Ireland’s Golden Age

Ireland’s Golden Age IBO/Monica Huggett with Siobhan Armstrong, early Irish harp and Roisin O’Grady, soprano.

The early 18th century marked Ireland’s first Golden Age. As the second city of the British Isles, Dublin was a thriving, febrile hub of building, commerce, social activity and, of course, music. Attracted by the city’s wealth, composers from all over Europe converged on Dublin, seeking inspiration and patronage. Cousser, Geminiani, Dubourg, Michael Arne, Tommaso Giordani, Handel and Pasquali visited frequently.

Meanwhile, traditional Irish music flourished through the prodigious output of the Irish harpers. Included in their number was the blind harpist Turlough Carolan who composed over 220 works that survive to this day. Inevitably, the two musical styles collided, often to joyous effect. The baroque ballad operas were probably the best examples of this exciting union, and the best known of these was The Beggar’s Opera, composed in 1728 at the suggestion of Jonathan Swift.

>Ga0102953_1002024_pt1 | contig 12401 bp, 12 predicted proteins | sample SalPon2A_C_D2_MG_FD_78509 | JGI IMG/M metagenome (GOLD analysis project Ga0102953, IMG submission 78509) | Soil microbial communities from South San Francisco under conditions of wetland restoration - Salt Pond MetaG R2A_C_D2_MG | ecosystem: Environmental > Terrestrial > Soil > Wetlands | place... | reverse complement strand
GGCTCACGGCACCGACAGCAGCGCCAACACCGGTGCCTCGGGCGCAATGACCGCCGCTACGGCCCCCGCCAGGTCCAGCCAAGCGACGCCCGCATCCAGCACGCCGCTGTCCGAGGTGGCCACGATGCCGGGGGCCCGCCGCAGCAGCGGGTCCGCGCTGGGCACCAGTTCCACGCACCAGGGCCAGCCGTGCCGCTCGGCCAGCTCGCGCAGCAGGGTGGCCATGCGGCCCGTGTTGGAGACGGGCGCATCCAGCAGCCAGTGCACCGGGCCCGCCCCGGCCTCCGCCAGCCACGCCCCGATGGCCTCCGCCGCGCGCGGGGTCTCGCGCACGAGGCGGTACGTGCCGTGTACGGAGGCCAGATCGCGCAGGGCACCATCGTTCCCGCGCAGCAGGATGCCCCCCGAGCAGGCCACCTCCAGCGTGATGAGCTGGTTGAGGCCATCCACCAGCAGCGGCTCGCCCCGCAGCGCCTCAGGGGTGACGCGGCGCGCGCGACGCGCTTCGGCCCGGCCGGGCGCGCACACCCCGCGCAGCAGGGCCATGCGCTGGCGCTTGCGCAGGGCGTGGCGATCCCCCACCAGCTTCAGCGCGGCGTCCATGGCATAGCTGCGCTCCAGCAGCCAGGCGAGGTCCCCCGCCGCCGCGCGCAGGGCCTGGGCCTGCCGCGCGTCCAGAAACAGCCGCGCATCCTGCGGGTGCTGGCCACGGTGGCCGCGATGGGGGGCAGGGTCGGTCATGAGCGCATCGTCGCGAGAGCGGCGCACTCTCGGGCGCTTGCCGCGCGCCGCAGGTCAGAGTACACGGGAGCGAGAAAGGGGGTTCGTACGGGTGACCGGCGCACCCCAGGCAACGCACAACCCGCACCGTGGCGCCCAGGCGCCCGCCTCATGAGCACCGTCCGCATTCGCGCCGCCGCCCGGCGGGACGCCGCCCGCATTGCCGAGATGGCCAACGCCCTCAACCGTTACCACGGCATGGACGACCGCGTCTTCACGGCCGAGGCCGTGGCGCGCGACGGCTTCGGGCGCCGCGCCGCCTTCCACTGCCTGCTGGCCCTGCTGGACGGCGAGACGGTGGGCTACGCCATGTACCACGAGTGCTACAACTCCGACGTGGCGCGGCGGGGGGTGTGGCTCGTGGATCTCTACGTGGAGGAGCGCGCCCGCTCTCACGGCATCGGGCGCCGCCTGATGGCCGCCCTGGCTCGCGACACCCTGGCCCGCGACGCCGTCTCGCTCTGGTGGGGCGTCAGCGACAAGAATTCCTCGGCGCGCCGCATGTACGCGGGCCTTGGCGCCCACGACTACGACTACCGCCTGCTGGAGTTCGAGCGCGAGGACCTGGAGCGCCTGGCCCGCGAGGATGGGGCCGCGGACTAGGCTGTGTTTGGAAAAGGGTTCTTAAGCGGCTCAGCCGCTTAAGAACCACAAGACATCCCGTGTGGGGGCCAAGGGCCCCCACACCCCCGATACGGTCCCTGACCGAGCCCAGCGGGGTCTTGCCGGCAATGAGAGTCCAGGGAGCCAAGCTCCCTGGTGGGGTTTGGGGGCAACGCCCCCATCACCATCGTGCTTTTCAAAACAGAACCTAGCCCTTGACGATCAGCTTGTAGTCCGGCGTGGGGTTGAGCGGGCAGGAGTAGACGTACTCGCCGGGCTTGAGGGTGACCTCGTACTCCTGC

In this concert, the Irish Baroque Orchestra, Ireland’s premiere period ensemble (led by artistic director and Grammy nominee, Monica Huggett), will present music from Ireland’s Golden Age including music by Handel, Geminiani, Vivaldi and Carolan. This unique presentation of baroque works will also feature the acclaimed early Irish harpist Siobhan Armstrong and soloist Roisin O’Grady (soprano).